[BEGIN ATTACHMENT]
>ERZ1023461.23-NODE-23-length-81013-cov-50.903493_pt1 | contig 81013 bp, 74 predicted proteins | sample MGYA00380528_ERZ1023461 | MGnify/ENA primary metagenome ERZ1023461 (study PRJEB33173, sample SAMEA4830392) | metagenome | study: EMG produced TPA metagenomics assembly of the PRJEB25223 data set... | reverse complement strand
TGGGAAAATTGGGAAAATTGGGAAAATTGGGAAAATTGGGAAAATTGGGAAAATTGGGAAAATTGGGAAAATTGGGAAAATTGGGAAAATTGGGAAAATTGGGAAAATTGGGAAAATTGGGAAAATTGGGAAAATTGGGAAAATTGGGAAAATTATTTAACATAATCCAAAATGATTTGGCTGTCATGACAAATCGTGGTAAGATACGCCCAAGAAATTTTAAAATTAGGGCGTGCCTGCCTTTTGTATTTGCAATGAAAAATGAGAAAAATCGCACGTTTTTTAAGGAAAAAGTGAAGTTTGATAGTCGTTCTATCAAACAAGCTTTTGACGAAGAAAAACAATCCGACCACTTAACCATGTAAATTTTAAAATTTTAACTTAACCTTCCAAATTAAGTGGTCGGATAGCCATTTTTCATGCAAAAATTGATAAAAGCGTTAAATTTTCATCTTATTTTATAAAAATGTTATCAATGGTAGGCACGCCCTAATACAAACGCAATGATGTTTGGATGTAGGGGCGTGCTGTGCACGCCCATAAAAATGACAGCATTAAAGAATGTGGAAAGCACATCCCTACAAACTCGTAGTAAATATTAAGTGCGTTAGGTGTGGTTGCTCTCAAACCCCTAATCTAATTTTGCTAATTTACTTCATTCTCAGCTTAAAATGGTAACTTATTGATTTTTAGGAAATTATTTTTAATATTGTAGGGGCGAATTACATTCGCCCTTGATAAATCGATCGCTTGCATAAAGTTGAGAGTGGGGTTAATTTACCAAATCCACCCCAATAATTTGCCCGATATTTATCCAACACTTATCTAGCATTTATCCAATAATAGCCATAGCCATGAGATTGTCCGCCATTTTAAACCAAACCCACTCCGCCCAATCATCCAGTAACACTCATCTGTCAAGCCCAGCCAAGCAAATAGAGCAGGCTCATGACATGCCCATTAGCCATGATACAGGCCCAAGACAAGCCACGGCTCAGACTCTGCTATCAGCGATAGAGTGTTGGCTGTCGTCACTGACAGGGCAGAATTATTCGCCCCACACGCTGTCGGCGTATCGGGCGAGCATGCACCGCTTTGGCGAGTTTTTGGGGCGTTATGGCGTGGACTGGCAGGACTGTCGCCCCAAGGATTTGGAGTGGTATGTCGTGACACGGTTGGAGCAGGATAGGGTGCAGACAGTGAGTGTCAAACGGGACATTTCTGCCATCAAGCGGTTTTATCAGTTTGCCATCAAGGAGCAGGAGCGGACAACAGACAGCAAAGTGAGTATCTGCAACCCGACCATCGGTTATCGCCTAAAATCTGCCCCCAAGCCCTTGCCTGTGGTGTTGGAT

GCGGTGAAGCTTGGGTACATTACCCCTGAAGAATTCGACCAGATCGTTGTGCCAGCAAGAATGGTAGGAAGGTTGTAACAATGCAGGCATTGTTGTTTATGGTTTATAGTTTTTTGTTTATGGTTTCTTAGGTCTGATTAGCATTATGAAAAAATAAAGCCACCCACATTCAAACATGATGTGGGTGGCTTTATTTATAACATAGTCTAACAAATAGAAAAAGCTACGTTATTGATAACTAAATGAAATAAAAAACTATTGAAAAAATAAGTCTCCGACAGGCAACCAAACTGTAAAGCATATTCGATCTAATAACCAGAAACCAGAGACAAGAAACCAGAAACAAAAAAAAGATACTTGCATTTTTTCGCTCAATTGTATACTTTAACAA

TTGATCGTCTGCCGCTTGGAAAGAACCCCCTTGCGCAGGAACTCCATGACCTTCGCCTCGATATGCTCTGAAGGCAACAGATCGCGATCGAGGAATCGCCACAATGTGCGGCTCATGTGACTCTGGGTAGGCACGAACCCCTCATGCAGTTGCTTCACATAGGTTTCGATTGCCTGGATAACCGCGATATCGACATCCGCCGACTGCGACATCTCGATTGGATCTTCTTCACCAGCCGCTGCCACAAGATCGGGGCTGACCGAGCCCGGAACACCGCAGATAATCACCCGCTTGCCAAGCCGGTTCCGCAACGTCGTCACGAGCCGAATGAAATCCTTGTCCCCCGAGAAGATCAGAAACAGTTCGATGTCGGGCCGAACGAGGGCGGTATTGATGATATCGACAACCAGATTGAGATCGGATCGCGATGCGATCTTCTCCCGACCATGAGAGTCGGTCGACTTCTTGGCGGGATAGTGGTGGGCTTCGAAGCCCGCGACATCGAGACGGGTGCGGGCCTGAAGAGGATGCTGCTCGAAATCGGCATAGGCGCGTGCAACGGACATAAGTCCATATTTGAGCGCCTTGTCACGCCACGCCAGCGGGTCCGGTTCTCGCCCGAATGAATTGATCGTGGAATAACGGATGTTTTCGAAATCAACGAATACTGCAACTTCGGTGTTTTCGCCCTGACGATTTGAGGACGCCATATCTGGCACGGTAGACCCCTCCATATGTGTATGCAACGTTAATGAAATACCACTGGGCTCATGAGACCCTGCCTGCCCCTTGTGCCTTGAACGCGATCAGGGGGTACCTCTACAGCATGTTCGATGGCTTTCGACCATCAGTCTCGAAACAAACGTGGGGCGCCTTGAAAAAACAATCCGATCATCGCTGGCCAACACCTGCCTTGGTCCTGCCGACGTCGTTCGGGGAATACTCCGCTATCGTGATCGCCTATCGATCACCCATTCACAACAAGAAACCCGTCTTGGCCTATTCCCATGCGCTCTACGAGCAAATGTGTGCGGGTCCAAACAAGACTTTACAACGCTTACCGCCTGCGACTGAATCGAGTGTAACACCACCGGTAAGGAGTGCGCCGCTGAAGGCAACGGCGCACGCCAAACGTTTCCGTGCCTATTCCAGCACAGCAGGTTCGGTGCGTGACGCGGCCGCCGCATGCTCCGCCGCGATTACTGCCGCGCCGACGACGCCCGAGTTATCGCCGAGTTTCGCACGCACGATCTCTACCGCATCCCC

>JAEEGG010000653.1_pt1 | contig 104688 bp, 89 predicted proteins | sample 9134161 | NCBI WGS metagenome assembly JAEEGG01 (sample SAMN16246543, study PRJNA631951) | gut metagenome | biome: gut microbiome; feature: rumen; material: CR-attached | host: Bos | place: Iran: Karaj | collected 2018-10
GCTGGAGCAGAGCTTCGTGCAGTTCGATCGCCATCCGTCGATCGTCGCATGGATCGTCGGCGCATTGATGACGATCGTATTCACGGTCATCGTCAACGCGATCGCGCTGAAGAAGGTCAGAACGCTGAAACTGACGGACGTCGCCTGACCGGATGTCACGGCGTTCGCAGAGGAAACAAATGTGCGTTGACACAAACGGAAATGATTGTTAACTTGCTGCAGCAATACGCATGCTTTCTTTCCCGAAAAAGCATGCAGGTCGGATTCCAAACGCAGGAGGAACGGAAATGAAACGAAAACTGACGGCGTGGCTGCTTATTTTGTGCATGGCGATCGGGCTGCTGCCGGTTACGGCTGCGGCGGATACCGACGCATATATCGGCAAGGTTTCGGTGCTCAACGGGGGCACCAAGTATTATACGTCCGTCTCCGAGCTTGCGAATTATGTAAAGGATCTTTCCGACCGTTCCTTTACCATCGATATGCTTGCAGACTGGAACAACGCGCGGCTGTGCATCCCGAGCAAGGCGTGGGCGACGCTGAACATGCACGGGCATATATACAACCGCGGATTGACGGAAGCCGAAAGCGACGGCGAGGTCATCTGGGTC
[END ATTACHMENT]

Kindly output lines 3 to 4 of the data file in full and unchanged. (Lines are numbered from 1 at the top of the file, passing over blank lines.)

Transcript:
GCGGTGAAGCTTGGGTACATTACCCCTGAAGAATTCGACCAGATCGTTGTGCCAGCAAGAATGGTAGGAAGGTTGTAACAATGCAGGCATTGTTGTTTATGGTTTATAGTTTTTTGTTTATGGTTTCTTAGGTCTGATTAGCATTATGAAAAAATAAAGCCACCCACATTCAAACATGATGTGGGTGGCTTTATTTATAACATAGTCTAACAAATAGAAAAAGCTACGTTATTGATAACTAAATGAAATAAAAAACTATTGAAAAAATAAGTCTCCGACAGGCAACCAAACTGTAAAGCATATTCGATCTAATAACCAGAAACCAGAGACAAGAAACCAGAAACAAAAAAAAGATACTTGCATTTTTTCGCTCAATTGTATACTTTAACAA

TTGATCGTCTGCCGCTTGGAAAGAACCCCCTTGCGCAGGAACTCCATGACCTTCGCCTCGATATGCTCTGAAGGCAACAGATCGCGATCGAGGAATCGCCACAATGTGCGGCTCATGTGACTCTGGGTAGGCACGAACCCCTCATGCAGTTGCTTCACATAGGTTTCGATTGCCTGGATAACCGCGATATCGACATCCGCCGACTGCGACATCTCGATTGGATCTTCTTCACCAGCCGCTGCCACAAGATCGGGGCTGACCGAGCCCGGAACACCGCAGATAATCACCCGCTTGCCAAGCCGGTTCCGCAACGTCGTCACGAGCCGAATGAAATCCTTGTCCCCCGAGAAGATCAGAAACAGTTCGATGTCGGGCCGAACGAGGGCGGTATTGATGATATCGACAACCAGATTGAGATCGGATCGCGATGCGATCTTCTCCCGACCATGAGAGTCGGTCGACTTCTTGGCGGGATAGTGGTGGGCTTCGAAGCCCGCGACATCGAGACGGGTGCGGGCCTGAAGAGGATGCTGCTCGAAATCGGCATAGGCGCGTGCAACGGACATAAGTCCATATTTGAGCGCCTTGTCACGCCACGCCAGCGGGTCCGGTTCTCGCCCGAATGAATTGATCGTGGAATAACGGATGTTTTCGAAATCAACGAATACTGCAACTTCGGTGTTTTCGCCCTGACGATTTGAGGACGCCATATCTGGCACGGTAGACCCCTCCATATGTGTATGCAACGTTAATGAAATACCACTGGGCTCATGAGACCCTGCCTGCCCCTTGTGCCTTGAACGCGATCAGGGGGTACCTCTACAGCATGTTCGATGGCTTTCGACCATCAGTCTCGAAACAAACGTGGGGCGCCTTGAAAAAACAATCCGATCATCGCTGGCCAACACCTGCCTTGGTCCTGCCGACGTCGTTCGGGGAATACTCCGCTATCGTGATCGCCTATCGATCACCCATTCACAACAAGAAACCCGTCTTGGCCTATTCCCATGCGCTCTACGAGCAAATGTGTGCGGGTCCAAACAAGACTTTACAACGCTTACCGCCTGCGACTGAATCGAGTGTAACACCACCGGTAAGGAGTGCGCCGCTGAAGGCAACGGCGCACGCCAAACGTTTCCGTGCCTATTCCAGCACAGCAGGTTCGGTGCGTGACGCGGCCGCCGCATGCTCCGCCGCGATTACTGCCGCGCCGACGACGCCCGAGTTATCGCCGAGTTTCGCACGCACGATCTCTACCGCATCCCC